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The so-called ostrich syndrome is a term used to describe people who prefer to “stick their heads in the sand”, much as an ostrich does, rather than accept some uncomfortable facts.
However, when it comes to indisputable threats like Distributed Denial of Service (DDoS) attacks, every business in operation today should be acknowledging this reality and doing something to prevent these attacks – particularly in light of the speed at which the digital world is evolving.
Gartner has predicted that, by 2020, 60% of digital businesses will suffer major service failures due to the inability of it security teams to manage digital risk.
“DDoS attacks are still cloaked in numerous myths. But only by fully grasping that the potential harm of the DDoS dagger is both real and brutal can attacks be mitigated,” says Simon McCullough, ‎major channel account manager: sub-Saharan Africa at F5 Networks. “DDoS attacks certainly don’t discriminate. Any organisation, big or small, is in danger of feeling the damage associated with a DDoS attack. It is therefore naïve to think that your business is too small to come under attack — not in a digitally connected world.”
At present, the fastest growing DDoS attack type is volumetric. The most common falsehood, however, is businesses believing that their on-premise DDoS solution has them protected against all DDoS attacks. “However, one of the largest DDoS attacks mitigated by F5 approached 450+ Gbps, which would easily overwhelm any on-premise DDoS deployment and the Internet link bringing the network down on its knees.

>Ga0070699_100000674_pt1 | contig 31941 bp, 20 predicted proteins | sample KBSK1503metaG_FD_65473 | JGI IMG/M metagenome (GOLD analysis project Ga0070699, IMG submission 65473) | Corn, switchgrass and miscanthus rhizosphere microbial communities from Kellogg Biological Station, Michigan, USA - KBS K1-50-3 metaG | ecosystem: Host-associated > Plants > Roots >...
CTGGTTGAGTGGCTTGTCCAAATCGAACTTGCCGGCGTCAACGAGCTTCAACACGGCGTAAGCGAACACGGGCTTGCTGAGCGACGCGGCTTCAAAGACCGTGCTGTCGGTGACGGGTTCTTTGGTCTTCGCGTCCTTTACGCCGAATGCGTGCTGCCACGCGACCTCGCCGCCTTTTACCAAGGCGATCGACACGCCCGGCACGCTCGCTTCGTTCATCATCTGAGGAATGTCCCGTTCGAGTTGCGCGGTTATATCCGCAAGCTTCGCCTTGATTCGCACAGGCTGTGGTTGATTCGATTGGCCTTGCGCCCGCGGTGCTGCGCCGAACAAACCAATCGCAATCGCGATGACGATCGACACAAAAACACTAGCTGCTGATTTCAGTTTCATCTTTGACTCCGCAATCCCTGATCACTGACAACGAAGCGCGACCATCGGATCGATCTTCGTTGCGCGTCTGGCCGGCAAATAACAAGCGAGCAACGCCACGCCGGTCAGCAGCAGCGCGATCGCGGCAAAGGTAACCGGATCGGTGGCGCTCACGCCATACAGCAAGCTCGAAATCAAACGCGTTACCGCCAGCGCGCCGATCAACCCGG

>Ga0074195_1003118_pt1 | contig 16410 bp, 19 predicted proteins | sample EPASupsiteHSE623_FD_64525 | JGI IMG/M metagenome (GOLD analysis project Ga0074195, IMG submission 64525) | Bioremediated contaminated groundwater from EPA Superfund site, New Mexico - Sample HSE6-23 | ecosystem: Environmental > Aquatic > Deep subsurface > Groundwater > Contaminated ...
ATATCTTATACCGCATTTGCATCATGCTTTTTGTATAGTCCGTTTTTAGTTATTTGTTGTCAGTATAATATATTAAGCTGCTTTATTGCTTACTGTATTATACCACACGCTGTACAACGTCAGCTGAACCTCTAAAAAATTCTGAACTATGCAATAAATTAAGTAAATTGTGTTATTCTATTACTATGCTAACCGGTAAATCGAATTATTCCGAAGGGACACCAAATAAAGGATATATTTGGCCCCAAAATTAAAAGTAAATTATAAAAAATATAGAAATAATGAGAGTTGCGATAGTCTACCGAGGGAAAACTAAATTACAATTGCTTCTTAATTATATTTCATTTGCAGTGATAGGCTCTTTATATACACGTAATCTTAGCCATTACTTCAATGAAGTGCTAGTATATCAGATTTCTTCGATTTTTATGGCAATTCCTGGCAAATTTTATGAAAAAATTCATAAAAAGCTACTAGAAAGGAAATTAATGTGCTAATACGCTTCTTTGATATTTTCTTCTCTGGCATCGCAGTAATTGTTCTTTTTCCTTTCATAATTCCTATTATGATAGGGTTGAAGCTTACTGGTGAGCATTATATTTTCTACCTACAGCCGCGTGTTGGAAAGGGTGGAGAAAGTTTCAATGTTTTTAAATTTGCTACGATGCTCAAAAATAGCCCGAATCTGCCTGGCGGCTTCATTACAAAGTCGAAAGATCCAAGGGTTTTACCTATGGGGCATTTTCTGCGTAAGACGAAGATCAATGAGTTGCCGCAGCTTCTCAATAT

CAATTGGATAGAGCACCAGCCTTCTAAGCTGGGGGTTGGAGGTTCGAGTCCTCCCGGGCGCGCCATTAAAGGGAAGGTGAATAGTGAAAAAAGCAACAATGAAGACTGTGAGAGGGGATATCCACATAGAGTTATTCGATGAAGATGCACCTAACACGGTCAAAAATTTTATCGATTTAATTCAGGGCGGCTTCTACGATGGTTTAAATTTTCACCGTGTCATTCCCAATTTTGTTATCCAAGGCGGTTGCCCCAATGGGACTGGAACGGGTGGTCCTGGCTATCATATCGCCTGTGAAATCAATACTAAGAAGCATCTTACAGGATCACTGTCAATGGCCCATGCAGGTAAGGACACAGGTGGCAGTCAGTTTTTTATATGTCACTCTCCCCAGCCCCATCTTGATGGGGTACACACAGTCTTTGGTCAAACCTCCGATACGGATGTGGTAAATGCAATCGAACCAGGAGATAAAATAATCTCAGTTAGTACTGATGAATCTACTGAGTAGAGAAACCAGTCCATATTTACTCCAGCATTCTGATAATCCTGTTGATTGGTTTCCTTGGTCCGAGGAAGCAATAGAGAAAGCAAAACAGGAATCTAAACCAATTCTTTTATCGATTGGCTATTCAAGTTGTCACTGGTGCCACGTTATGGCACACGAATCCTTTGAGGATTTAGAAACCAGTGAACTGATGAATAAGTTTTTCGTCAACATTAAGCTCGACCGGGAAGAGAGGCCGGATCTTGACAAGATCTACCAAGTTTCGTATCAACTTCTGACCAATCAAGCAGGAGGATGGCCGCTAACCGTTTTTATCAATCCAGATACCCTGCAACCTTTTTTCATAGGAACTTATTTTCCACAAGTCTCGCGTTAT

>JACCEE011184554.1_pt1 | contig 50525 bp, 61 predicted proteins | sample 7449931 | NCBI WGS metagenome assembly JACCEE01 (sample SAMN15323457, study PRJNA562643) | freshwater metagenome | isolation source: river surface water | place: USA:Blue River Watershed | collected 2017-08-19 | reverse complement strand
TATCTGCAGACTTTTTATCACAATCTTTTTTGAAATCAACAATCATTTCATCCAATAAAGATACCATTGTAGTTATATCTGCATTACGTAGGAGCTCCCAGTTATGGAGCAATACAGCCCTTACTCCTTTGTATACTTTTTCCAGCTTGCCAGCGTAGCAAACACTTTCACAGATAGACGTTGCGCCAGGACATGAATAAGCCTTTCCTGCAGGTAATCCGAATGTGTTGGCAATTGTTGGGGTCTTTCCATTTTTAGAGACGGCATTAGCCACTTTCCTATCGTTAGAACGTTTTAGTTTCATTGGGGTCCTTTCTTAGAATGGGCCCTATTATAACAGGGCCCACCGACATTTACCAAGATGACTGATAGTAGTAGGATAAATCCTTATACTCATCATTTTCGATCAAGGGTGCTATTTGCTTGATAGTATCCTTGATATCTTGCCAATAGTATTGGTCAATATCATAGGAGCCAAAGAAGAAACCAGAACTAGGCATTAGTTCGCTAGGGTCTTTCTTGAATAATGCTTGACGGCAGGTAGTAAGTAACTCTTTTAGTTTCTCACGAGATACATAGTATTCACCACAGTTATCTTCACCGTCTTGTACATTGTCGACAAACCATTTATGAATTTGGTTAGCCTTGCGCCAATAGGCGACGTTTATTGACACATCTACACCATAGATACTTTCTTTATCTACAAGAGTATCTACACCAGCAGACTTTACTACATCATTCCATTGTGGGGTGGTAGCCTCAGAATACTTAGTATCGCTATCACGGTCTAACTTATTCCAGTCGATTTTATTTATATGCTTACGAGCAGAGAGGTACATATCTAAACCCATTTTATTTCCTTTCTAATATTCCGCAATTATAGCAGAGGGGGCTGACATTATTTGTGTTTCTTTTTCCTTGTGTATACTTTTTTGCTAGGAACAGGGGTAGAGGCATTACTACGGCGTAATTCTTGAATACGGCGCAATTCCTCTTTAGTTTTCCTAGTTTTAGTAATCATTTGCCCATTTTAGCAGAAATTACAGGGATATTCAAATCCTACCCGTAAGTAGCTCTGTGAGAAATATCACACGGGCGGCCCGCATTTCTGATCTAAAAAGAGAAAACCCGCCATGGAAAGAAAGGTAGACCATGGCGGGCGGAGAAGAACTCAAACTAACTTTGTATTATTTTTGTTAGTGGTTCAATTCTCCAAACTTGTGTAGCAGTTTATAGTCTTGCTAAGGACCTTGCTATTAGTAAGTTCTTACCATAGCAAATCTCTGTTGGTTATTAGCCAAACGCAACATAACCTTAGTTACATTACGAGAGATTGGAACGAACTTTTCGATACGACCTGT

“Further, with the latest IOT attacks the magnitude of attack is reaching in terabytes, which are impossible to be mitigated at the customer or the local service provider level. Hence at F5, we recommend a hybrid approach of both on-premise and cloud scrubbing. F5’s Cloud services called Silverline can handle attack bandwidths up to 5Tbps,” he says.
McCullough adds that the most damaging DDoS attacks mix brute force (volumetric) attacks as a smokescreen with targeted, application-specific attacks.
Another concern, he says, is that entire industries believe that they won’t be targeted. “The reality is that all industries come under DDoS attacks with education and professional services, emerging as new attack sectors. According to the 2016 Data Breach Investigation report by Verizon, 90% of reported DDoS incidents are in the professional sector, followed by 81% in education. Attack motivation varies from hacktivism to financially motivated cybercriminals.
“DDoS solutions are most certainly worth the investment, especially when you need mitigation. Businesses must be prepared to keep their business online and shine for execs,” McCullough stresses.
Anton Jacobsz, MD of Networks Unlimited, the company that distributes F5 throughout Africa, adds: “Awareness about the severity of any potential cyber threat is paramount for both public and private organisations across the African continent. All business should be responsive, especially as a number of DDoS attacks are not for financial gain, but are often used as a smokescreen to distract from the real crime happening, such as taking over data, an account or the entire organisation.”